Cultural and Generational Diversity
Workplace diversity is not just a favorite buzzword with human resources personnel. It should also be a desirable attribute of your organization’s culture. What comes as no surprise, however, is that when employees of different cultural or ethnic backgrounds, belonging in multiple generational groups, and having various belief systems end up being involved in conflicts. So, what is the best way to handle cultural conflicts among your workforces? Instead of focusing on the ways in which your workforce differs, remind team members of what they have in common!
However, if the conflict escalates to harassment or discrimination going on due to age, race, ethnicity, gender, political stances, or religious beliefs, then there’s a serious need for HR personnel to get involved. Your company should have explicit policies regarding no harassment, no discrimination, with the consequences to inappropriate behaviors.
Each person has their own pace at which they complete tasks. One employee may be quick to complete tasks and carry out duties, while another employee may prefer to pay more attention to details and be more meticulous, which often requires more time. Additionally, some employees like a team environment, while others prefer working solo without a lot of input from others.
For example, conflict comes when employees don’t acknowledge ideas from others, get frustrated with the pace of different working styles, and don’t respect the importance of all styles. It takes varying ideas, attention to big picture and minute details, and different types of progress on certain responsibilities to come together for great teamwork and successfully completed projects.
As leaders, it’s critical for you to have disagreeing individuals talk to each other, collaboratively decide on one idea, and look for compromise so both employees feel listened to and valued. If further help is needed to resolve the conflict, they could approach another colleague or manager to mediate and help negotiate the discussion.
Tips To Deescalate Workplace Conflict
Your organization will inevitably experience workplace conflict. As HR professionals, leaders, and managers, you will need to tackle conflict head-on. Whether the conflict is between employees or you and an employee, understanding how best to deescalate and solve the conflict is key. Here are four tips you can follow to deescalate and resolve conflict.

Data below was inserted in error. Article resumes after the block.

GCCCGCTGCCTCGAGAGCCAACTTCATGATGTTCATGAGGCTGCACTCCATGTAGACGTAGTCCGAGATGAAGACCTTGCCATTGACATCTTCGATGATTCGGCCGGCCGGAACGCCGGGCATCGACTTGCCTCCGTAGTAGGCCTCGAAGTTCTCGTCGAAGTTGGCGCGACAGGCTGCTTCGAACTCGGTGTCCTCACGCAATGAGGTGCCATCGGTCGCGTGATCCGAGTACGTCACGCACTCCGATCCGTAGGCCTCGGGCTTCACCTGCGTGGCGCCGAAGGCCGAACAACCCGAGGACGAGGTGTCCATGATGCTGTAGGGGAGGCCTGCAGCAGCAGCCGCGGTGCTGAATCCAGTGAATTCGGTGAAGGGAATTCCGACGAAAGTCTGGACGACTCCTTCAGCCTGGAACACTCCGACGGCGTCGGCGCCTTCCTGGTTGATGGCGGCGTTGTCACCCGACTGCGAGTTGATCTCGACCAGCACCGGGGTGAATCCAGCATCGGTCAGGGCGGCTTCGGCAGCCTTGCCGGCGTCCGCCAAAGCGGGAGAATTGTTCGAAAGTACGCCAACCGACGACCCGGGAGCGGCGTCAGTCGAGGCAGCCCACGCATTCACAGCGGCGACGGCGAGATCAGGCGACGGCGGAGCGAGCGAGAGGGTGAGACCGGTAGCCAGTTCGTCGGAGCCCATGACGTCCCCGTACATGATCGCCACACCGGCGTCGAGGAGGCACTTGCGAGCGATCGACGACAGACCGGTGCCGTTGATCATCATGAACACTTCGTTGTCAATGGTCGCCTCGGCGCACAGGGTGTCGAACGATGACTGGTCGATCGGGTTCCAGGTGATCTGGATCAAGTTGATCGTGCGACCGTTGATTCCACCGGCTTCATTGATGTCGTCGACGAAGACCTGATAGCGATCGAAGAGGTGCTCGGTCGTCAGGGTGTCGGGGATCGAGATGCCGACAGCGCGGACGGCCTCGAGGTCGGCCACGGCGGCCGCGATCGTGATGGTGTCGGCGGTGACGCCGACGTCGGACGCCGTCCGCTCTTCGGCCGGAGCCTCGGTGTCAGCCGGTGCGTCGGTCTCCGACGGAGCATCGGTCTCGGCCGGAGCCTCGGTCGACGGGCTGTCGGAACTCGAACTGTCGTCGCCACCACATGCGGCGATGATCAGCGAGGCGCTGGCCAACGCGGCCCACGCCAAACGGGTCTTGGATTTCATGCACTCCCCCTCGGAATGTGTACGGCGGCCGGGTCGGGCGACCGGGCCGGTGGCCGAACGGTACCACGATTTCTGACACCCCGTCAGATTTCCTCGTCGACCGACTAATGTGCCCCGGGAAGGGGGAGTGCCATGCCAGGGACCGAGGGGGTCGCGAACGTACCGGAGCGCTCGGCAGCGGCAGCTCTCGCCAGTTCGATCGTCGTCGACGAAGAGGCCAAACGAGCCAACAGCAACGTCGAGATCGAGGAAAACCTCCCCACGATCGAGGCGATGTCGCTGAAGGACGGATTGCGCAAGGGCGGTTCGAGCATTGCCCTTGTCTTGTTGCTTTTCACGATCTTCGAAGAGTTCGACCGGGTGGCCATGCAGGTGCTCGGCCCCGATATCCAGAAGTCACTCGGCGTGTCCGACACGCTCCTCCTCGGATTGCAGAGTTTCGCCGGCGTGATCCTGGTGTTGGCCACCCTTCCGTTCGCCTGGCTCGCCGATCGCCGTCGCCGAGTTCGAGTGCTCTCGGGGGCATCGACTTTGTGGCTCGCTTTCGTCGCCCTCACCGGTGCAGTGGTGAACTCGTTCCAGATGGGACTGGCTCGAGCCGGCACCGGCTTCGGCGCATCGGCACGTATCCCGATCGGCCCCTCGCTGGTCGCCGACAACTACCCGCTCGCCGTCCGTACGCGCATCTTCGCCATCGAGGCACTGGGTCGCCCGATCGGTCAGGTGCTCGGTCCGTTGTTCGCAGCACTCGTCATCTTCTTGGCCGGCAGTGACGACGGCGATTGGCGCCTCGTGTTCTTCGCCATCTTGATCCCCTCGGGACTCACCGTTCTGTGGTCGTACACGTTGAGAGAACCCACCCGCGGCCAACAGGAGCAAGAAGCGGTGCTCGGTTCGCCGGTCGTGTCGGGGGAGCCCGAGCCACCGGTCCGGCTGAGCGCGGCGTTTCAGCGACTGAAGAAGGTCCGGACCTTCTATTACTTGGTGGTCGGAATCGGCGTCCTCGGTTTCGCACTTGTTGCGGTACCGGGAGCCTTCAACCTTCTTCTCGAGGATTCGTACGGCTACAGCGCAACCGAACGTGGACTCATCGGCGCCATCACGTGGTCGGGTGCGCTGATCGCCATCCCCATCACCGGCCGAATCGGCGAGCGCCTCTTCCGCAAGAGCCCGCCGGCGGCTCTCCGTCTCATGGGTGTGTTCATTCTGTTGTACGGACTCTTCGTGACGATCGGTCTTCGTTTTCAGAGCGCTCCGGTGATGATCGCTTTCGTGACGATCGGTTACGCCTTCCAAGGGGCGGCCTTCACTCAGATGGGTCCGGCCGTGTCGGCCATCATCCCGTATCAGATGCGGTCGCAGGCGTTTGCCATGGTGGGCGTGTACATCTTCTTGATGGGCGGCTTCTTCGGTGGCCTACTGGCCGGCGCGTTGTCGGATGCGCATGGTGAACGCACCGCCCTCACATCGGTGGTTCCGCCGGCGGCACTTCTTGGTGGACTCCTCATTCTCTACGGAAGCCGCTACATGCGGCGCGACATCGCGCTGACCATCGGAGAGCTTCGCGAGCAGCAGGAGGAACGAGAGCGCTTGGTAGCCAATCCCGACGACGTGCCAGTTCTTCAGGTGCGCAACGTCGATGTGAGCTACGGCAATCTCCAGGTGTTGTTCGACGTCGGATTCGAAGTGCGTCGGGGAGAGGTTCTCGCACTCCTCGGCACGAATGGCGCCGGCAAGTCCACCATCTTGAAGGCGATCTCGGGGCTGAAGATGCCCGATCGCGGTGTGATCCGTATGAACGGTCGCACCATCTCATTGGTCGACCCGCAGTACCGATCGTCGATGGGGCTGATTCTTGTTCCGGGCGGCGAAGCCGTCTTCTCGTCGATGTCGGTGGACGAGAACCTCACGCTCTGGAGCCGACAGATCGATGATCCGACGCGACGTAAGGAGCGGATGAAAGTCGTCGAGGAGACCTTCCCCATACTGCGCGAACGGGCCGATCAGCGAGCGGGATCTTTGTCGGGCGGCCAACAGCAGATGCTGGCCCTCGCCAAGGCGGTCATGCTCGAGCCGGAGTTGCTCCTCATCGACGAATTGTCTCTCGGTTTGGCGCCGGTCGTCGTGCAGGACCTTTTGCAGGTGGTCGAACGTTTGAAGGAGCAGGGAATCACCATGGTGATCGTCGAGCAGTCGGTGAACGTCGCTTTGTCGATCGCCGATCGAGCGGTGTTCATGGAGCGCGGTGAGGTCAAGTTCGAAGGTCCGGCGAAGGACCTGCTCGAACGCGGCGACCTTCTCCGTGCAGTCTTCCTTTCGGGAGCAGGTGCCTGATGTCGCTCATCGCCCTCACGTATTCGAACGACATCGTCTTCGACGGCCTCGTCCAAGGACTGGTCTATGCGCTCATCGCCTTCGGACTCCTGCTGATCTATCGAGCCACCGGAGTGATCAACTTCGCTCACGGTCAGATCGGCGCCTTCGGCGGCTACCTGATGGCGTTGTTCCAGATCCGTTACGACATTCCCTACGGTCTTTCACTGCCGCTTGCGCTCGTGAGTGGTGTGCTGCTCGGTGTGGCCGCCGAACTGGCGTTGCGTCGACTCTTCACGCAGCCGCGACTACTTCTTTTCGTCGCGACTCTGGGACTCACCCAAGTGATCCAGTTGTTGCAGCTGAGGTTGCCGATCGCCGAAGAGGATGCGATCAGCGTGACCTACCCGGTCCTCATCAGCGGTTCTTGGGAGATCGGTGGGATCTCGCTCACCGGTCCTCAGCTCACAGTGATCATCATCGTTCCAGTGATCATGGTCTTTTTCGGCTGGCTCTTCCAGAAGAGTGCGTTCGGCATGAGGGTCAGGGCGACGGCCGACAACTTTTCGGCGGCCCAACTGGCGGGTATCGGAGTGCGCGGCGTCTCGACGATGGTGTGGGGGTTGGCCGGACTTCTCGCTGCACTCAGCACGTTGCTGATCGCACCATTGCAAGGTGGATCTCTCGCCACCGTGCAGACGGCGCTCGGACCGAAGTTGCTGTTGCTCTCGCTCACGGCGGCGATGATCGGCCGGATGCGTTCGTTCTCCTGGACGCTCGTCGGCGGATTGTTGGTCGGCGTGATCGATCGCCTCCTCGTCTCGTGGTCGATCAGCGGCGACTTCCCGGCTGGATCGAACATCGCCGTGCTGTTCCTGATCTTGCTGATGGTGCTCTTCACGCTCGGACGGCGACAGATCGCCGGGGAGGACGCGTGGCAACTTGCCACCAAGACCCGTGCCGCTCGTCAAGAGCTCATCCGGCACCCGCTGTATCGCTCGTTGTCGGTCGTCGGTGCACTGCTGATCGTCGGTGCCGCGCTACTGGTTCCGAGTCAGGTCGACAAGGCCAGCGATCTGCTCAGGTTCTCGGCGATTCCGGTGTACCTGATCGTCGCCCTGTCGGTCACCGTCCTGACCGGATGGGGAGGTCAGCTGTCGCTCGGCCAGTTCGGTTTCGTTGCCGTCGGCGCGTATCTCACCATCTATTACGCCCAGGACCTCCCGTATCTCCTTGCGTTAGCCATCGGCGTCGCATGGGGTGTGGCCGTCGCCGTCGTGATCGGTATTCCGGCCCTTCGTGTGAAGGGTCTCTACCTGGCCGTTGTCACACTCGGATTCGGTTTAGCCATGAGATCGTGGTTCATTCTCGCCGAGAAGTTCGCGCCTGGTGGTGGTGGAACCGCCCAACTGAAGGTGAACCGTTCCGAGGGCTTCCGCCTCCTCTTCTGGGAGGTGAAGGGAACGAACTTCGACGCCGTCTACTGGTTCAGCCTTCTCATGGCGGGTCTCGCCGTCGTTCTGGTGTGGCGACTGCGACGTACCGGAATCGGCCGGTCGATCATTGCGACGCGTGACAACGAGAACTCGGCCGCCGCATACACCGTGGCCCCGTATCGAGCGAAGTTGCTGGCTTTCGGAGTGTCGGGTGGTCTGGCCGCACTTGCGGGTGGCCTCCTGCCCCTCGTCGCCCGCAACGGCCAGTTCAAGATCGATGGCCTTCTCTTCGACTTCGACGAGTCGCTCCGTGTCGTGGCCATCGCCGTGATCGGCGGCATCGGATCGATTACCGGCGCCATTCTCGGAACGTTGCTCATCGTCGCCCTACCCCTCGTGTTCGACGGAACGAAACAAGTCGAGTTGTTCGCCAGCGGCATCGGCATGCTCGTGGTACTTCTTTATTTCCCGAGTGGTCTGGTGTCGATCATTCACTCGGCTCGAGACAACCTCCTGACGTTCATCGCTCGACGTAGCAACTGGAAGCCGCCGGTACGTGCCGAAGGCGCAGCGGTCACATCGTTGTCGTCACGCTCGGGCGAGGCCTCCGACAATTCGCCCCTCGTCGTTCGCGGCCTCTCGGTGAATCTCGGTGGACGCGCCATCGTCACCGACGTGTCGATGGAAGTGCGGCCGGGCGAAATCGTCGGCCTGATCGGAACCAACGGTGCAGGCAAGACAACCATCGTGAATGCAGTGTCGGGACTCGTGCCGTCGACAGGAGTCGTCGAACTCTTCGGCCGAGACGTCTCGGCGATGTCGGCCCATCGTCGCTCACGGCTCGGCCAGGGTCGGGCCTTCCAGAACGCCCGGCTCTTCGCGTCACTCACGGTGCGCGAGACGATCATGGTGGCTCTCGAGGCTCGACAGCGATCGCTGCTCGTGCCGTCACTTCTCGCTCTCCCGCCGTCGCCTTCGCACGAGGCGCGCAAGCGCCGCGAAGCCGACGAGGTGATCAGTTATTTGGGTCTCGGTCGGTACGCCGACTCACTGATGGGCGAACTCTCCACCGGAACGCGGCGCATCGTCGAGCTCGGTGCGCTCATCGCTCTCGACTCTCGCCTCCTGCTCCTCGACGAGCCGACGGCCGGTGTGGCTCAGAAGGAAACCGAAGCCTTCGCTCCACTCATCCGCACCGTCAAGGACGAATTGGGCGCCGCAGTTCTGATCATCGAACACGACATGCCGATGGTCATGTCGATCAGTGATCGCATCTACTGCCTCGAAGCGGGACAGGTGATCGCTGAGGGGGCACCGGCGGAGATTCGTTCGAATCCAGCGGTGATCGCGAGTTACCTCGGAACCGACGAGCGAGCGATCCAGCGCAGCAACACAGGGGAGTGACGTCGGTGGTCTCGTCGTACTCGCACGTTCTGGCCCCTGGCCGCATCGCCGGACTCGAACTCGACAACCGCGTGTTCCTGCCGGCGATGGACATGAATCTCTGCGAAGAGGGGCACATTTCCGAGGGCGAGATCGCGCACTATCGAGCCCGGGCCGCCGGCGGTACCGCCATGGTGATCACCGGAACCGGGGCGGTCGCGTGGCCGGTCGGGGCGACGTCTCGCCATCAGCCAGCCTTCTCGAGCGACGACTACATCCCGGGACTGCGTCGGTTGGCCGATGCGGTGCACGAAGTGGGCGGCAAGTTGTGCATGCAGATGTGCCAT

- Listen to all points of view and learn the facts. Take each person involved and speak to them privately to learn their concerns and dig down until you determine the source cause for the conflict.
- Determine if the conflict involves bullying, discrimination, or harassment. Work with HR to determine the best course of action if the conflict is more severe.
- Work to build a united team. Bring your staff together to try team building activities to promote unity and camaraderie.
- Find positive solutions, rather than pointing out faults. It’s best to focus on resolving conflict with positive steps forward.
In addition to coaching, consulting, and leadership development training to help reduce workplace conflicts, join us on LinkedIn to network with peers to discuss further!
How information plays a role in de-escalating workplace conflict
Knowledge really is power in the workplace – especially when conducting evaluations and trying to understand how to help employees avoid workplace conflict. Whether there is a difference of opinion or a misunderstanding about a team directive, gathering information about your workforce and being able to easily manage that data in a productive way will help HR professionals better work with teams to support communication and positive workforce behavior.
Having data at your fingertips is essential and working with an HR data dashboard like Employee Cycle can help you not only use data to anticipate issues in the workplace but also help you objectively rectify them. Give Employee Cycle a try today and schedule a demo to see for yourself how easy it is to unify multiple HR data sources and support your team’s goals and morale.